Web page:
The Science and Environmental Health Network
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conversations: a WCFFG project

Let’s have a conversation.

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a conversation with Akilah Sanders-Reed

We are thrilled to share this conversation with Akilah Sanders-Reed with you. Akilah is a force of nature, working tirelessly to stop the Line 3 pipeline from being built in Minnesota. A constant advocate and ally, Akilah has been involved in the environmental movement for at least ten years in the intersection of climate justice, economic justice, and social justice. She is also incredibly knowledgeable and a wonderful communicator- someone we truly admire.

Akilah grew up in New Mexico, where she stumbled into climate organizing as a high school student in 2009 and never looked back. In 2012, she moved to Minnesota in to attend college, and joined the budding pipeline resistance movement. She now works with the Power Shift Network as their pipeline resistance organizer, focusing on stopping the Line 3 tar sands oil pipeline and supporting young people to leverage their vision and creativity and collective power to fight for a just and sustainable future

Here are just a few highlights of this incredible conversation with Akilah.

About her ongoing work with the Power Shift Network:

A: “So I joined the small organization The Power Shift Network back in 2016 when I graduated from college and I applied for the job and got involved as a student organizer in the work to stop the expansion of some large tar sands oil pipelines that run through northern Minnesota. And I had felt really, really compelled by that struggle and the work that was going on to stop these pipelines because taking on the fossil fuel industry by stopping these kinds of expansion projects and these long-term investments and fossil fuels feels like one of the most direct and tangible ways of taking on the climate crisis at the scale that we need to. And it’s also a really direct way of confronting the industry, the fossil fuel industry, that has profited off of and exploited communities of color since its inception. So being able to take a stand on multiple issues and to be able to, again, confront the climate crisis at the scale that I feel we need to and make, what feels to me, like obvious, logical decisions like not building enormous new fossil fuel projects. It felt like the best place to be putting my efforts, especially since there were such big and impactful fights happening right on my doorstep once I moved to Minnesota. I had been involved in a number of different organizing projects in Minnesota including some early public hearing organizing and rallies around an early expansion of one of their pipelines that Enbridge Energy was doing… So when I was graduating from college I knew that I wanted to keep working on pipeline resistance organizing I had known that fighting for climate justice was what I wanted to do with my life’s energy since I was in high school. So when there was a job opening at the Power Shift Network…I still feel everyday like I won the lottery getting to be able to do this work full-time that’s such a luxury and to have that be the main work that’s also putting a roof over my head.”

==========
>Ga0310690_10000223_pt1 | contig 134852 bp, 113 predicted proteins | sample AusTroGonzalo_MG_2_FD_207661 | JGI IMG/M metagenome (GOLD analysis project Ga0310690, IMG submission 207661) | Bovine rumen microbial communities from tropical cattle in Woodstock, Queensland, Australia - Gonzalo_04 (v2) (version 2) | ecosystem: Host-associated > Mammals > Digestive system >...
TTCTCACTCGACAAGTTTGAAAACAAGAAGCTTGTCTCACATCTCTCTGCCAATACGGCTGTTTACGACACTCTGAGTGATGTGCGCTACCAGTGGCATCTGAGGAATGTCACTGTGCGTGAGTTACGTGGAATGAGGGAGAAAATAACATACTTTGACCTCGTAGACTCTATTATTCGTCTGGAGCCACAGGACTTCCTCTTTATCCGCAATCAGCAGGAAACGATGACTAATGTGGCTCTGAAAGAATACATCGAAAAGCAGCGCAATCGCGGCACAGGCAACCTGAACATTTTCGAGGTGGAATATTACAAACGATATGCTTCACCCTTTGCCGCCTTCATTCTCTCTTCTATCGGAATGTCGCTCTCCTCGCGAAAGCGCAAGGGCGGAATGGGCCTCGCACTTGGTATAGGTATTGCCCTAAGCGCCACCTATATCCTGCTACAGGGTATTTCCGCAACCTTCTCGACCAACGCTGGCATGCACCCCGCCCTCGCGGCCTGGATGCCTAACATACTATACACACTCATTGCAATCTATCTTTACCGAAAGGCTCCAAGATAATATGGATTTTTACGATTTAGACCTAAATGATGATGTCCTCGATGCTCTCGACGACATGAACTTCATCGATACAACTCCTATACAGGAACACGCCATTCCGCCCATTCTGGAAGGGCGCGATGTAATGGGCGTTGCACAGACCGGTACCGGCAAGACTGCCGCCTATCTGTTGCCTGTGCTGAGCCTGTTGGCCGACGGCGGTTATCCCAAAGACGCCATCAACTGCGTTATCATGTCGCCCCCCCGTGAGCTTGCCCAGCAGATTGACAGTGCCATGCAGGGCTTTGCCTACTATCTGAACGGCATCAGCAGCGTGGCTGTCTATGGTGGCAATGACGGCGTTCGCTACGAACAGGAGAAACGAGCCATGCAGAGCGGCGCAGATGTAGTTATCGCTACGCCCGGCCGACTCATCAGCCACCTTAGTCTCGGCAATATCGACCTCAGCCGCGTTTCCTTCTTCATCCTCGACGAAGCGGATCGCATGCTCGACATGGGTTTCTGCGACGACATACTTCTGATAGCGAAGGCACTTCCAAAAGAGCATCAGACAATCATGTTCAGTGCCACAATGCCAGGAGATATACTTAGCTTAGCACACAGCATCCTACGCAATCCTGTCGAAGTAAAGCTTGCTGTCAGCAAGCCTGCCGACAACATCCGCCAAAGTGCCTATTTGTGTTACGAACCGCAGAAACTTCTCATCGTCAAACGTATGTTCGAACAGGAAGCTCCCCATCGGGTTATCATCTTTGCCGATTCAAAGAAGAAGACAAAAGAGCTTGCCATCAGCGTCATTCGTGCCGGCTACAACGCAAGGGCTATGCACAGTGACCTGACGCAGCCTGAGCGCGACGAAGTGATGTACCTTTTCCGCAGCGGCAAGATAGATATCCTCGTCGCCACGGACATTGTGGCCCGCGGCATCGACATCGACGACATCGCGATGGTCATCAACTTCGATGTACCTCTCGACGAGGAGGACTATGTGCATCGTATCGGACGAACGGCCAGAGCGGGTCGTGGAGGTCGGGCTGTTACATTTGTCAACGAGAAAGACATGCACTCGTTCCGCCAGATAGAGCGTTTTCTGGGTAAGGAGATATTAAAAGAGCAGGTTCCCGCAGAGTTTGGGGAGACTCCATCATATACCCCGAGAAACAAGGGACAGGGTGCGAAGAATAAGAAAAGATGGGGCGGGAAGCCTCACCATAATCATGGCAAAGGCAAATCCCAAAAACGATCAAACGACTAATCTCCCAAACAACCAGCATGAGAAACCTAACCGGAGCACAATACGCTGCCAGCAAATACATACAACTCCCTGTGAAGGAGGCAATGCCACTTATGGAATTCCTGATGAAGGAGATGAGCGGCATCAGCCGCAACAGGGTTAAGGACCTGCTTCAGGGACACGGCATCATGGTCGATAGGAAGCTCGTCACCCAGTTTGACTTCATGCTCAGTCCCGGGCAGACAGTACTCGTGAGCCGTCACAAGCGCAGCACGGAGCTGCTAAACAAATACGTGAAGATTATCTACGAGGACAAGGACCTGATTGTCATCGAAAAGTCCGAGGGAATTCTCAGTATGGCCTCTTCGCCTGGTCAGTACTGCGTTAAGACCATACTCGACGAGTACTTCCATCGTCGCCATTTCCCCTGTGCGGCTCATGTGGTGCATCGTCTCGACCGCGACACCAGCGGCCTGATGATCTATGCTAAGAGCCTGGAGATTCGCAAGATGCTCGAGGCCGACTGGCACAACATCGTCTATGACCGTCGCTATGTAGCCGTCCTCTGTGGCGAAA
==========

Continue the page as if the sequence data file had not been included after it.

What got you interested in this work in high school?

A: “Well, as a high school student I grew up in New Mexico just outside the city of Albuquerque and I definitely always had a soft spot for the environment and I feel like the natural world is so ‘in-your-face’ in the desert. It was just such a big part of the backdrop of everyday life for me. I grew up a little bit up in the mountains and I feel very lucky to have had that experience as a kid and also living in the desert I was aware of water in a very different way than other folks are. It’s been interesting now living in Minnesota being so aware of water because of its abundance and its importance to people- and having grown up in New Mexico where water was important to everyone because of its scarcity.”